August 20, 2007
Abyss DVD keeps the mystique
By "Bloodthirsty" BOB KAPUR - SLAM! Wrestling
When it comes to hardcore wrestling action, TNA Wrestling has outshone WWE in recent years. The new ECW has failed to live up to the expectations of the bloodthirsty fans of the original. TNA, on the other hand, has delivered many an extreme highlights, most often involving Abyss, the companyís resident monster, and the subject of a new DVD release, Doomsday: The Best of Abyss.
Abyss has carved out a niche for himself as one of the leaders of the new generation of extreme thanks to his penchant for thumbtacks and tables, and an apparent willingness to endanger his own personal health and safety in the course of a match. This set showcases examples of this in the form of eight brutal and bloody matches from 2005 and 2006.
Personal highlights include his gruesome Barbed Wire Massacre match between he and Sabu from Turning Point 2005 and his Falls Count Anywhere battle against Rhino at Against All Odds 2006. The first of those is perhaps TNAís most gruesome match ever, as both men get carved and shredded in the barbed wire ropes. The second features one of TNAís most creative spots where a barrier wall in the stands is broken, leading to a super gore off of the bleachers and down through a stack of tables below.
Other matches shown are the Monsters Ball 2 and 3 -- featuring Jeff Hardyís swanton leap off of the entrance stage, and Abyssí giant elbow off the scaffolding onto Brother Runt, respectively -- and the monsterís gimmick matches against AJ Styles (Lockdown 2005), Jeff Hardy (Destination X 2005), Christian Cage (Lockdown 2006) and Sting (Genesis 2006) where he won the NWA Heavyweight Championship in the infamous DQ finish. Depending on your tolerance for hardcore matches, youíll either really like the set or you wonít.
The problem, though, is that if you do like them, chances are you already bought last yearís Best of the Bloodiest Brawls set. Four of the matches on this set were released on that compilation, so you may not want to fork out the money again based on the matches alone.
In that case, one must also look at the special features offered. Doomsday includes a few of these, including Abyssí TNA debut, a match from the weekly pay-per-view days, a photo gallery, and a character history. The last of those is comprised of the promos and interviews from the end of 2006 through 2007 where Abyssí life story and the whole deal with his fatherís shooting were revealed on-screen during his feud with Sting. Unfortunately, nothing new is added to these segments; there are no behind-the-scenes comments from the participants are offered, and nothing beyond the characterís storyline history is revealed.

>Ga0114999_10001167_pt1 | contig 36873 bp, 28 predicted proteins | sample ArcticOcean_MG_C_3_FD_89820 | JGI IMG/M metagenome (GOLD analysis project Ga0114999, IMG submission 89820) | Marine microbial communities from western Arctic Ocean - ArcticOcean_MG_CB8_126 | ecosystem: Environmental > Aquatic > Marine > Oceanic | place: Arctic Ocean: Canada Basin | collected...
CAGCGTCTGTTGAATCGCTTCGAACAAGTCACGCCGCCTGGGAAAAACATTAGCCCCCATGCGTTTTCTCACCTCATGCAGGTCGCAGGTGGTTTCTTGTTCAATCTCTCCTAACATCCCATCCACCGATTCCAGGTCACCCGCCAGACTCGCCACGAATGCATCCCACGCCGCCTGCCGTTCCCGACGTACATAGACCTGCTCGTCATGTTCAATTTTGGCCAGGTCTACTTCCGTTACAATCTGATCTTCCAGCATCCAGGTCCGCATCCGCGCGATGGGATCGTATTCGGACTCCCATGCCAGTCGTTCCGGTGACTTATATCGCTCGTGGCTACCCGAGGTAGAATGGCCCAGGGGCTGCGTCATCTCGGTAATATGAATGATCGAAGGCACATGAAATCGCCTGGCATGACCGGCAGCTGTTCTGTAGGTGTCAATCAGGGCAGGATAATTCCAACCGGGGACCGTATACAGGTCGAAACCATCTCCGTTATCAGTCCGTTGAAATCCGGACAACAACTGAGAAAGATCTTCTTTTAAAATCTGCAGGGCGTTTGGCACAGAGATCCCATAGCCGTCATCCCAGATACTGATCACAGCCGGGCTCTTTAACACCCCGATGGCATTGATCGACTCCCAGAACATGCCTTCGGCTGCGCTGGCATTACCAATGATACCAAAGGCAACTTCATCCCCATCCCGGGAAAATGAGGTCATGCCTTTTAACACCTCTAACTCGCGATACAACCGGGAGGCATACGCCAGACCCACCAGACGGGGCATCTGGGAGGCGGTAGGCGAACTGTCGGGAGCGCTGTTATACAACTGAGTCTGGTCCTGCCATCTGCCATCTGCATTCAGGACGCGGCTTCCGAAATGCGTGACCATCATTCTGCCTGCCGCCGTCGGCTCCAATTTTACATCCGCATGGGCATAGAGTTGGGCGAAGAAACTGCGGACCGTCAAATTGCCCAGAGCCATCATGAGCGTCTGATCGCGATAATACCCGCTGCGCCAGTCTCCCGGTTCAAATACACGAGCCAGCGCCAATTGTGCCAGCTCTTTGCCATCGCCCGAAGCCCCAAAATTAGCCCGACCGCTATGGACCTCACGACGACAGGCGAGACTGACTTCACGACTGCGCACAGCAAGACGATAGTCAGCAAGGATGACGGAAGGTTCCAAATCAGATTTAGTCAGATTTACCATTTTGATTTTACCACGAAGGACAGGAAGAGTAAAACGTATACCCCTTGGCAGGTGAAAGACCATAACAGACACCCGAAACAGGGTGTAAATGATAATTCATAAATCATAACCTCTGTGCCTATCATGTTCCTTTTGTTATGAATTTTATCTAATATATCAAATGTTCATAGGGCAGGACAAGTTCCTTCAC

This is kind of disappointing. Previous releases on Sting and AJ Styles included insightful interviews with those stars and a lot of personal details and reflections were a nice touch. Sure, thereís something to be said for keeping a certain mystique around the Abyss character, but I would have really liked to see honest impressions about some of the people who heís worked with over the past couple of years. A lot of his opponents have been really giving of themselves, taking moves that they wouldnít normally (Sting, for example, getting slammed into an ocean of tacks), and it would have been interesting to hear their motivations for doing so.
If those types of extra features are your main motivation for buying the DVDs, then Doomsday: The Best of Abyss isnít a must-have. But if youíre a fan of extreme matches, then this is a worthwhile addition to your collection.
-- with files from Greg Oliver
"Bloodthirsty" Bob Kapur is hardcore. Tell him so at email@example.com.